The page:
The DUI PAS devise is completely unreliable. It often gives falsely high readings that the DUI prosecutor will try to use against you in court. Better not to take it. That said, in some cases officers will let a DUI suspect go if the PAS result reads a low BAC.
6. Don't Refuse To Take A Chemical Test After Arrest
If the officer does arrest you for DUI, he will let you choose between a breath or blood alcohol test. Under California's implied consent law, this one you have to take. Generally, the officer will not physically force you to take it (though in some cases, officers will strap the person down and force a blood draw).
In any event, refusing the chemical test makes the consequences of a DUI more severe, including mandatory jail time, a 9-month alcohol program and the possibly a one-year suspension of your California drivers license (with no opportunity for a restricted license).
7. Choose The Breath Test
You're generally better off taking a breath alcohol test than a blood alcohol test. The breath test is less reliable and more subject to attack in court. That said, another school of thought recommends the blood test. With a breath test, the DUI officer knows the BAC reading before writing the DUI report. He can then tailor his "observations" to fit the supposed BAC.
But when a blood test is chosen, the officer must write the DUI report without the benefit of knowing the BAC reading. Often times, the blood result comes back totally inconsistent with the things the officer claims to have observed during the DUI investigation.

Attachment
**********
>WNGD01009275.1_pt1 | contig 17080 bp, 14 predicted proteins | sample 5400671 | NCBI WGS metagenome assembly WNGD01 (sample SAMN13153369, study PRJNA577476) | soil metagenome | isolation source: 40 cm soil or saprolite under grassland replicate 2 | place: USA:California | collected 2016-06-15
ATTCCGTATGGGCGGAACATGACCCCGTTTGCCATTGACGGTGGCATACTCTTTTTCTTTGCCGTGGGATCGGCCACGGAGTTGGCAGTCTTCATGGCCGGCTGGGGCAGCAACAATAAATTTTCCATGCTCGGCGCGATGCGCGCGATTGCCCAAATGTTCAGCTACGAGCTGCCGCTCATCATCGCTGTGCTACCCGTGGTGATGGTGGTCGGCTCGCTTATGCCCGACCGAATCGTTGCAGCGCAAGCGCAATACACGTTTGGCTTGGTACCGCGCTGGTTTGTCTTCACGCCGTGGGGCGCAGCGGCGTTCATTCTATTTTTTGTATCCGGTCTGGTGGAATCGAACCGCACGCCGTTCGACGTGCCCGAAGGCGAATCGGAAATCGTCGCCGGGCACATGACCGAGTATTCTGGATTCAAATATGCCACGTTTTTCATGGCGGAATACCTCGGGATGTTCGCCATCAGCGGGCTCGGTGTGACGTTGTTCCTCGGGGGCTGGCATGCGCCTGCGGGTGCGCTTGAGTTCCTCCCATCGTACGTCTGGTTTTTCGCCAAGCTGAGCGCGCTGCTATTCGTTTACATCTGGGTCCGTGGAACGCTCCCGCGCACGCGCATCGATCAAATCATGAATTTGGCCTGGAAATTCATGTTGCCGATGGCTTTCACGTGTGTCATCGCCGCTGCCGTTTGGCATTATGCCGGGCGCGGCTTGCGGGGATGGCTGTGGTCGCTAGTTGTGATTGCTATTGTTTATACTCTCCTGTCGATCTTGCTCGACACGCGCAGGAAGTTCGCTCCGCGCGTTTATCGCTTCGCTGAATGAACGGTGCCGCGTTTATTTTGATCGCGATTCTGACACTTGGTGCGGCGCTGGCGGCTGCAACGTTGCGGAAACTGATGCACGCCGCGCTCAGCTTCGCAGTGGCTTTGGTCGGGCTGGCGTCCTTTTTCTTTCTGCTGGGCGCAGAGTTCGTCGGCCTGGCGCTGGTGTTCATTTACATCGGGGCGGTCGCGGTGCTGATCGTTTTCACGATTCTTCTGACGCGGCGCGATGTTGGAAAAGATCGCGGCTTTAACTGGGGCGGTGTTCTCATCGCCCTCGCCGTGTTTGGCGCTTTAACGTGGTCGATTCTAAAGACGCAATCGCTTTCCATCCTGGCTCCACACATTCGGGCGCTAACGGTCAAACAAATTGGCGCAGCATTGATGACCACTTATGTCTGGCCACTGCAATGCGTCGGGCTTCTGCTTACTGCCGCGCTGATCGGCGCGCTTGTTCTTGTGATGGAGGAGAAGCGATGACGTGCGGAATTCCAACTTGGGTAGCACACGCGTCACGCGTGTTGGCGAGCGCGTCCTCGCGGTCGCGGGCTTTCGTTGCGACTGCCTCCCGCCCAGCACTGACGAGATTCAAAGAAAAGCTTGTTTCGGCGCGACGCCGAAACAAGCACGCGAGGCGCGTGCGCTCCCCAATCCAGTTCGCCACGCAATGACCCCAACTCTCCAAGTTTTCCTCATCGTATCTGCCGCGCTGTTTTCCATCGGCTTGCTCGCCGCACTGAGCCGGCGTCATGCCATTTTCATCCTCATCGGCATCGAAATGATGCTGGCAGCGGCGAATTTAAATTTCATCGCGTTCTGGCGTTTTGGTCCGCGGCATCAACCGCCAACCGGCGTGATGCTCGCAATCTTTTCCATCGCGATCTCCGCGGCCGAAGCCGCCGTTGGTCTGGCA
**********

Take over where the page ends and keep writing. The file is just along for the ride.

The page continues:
8. Make An Itinerary Of Events Leading To The Arrest
Your DUI defense lawyer will need to establish a detailed timeline of everything you did in the hours preceding the DUI arrest: what you drank, where, with whom, when, etc. Write out this itinerary as soon as possible, while it's still fresh in your mind. Also, save (and provide to your DUI lawyer) any receipts for purchases of food and alcohol, and make a list of any witnesses who were with you up until the arrest.
9. Contact Someone Right Away
If you get arrested for DUI, call a friend or family member from jail as quickly as possible. Allow a third person to hear you speak logically and coherently, and to hear whether your speech is in fact "slow and slurred" (as the DUI officer will probably allege).
10. Be Polite
Yes, we advise you not to answer certain questions, not to take the field sobriety tests and not to take the PAS test. Nevertheless, you should be polite, courteous and cooperative with the officer-even if he doesn't show you the same respect. Remember, he has great discretion out there.
In some borderline situations, he has the discretion not to arrest you. He can let you call someone to come pick you up. If he does arrest you for DUI, he can leave your car at the scene, rather than towing it. He can go easy on you in the DUI report. Always try to make a friend out of the officer as much as possible.